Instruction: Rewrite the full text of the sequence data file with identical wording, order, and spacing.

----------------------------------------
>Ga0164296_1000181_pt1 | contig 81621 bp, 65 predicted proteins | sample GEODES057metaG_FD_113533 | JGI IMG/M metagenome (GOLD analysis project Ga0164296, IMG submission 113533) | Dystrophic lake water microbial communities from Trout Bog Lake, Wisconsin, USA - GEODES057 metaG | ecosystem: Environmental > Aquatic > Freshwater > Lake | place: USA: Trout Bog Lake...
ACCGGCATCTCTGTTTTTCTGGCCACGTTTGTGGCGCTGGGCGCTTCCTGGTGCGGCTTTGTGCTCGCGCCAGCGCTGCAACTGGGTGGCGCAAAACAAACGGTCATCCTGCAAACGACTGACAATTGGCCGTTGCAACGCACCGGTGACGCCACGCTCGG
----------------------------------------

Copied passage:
>Ga0164296_1000181_pt1 | contig 81621 bp, 65 predicted proteins | sample GEODES057metaG_FD_113533 | JGI IMG/M metagenome (GOLD analysis project Ga0164296, IMG submission 113533) | Dystrophic lake water microbial communities from Trout Bog Lake, Wisconsin, USA - GEODES057 metaG | ecosystem: Environmental > Aquatic > Freshwater > Lake | place: USA: Trout Bog Lake...
ACCGGCATCTCTGTTTTTCTGGCCACGTTTGTGGCGCTGGGCGCTTCCTGGTGCGGCTTTGTGCTCGCGCCAGCGCTGCAACTGGGTGGCGCAAAACAAACGGTCATCCTGCAAACGACTGACAATTGGCCGTTGCAACGCACCGGTGACGCCACGCTCGG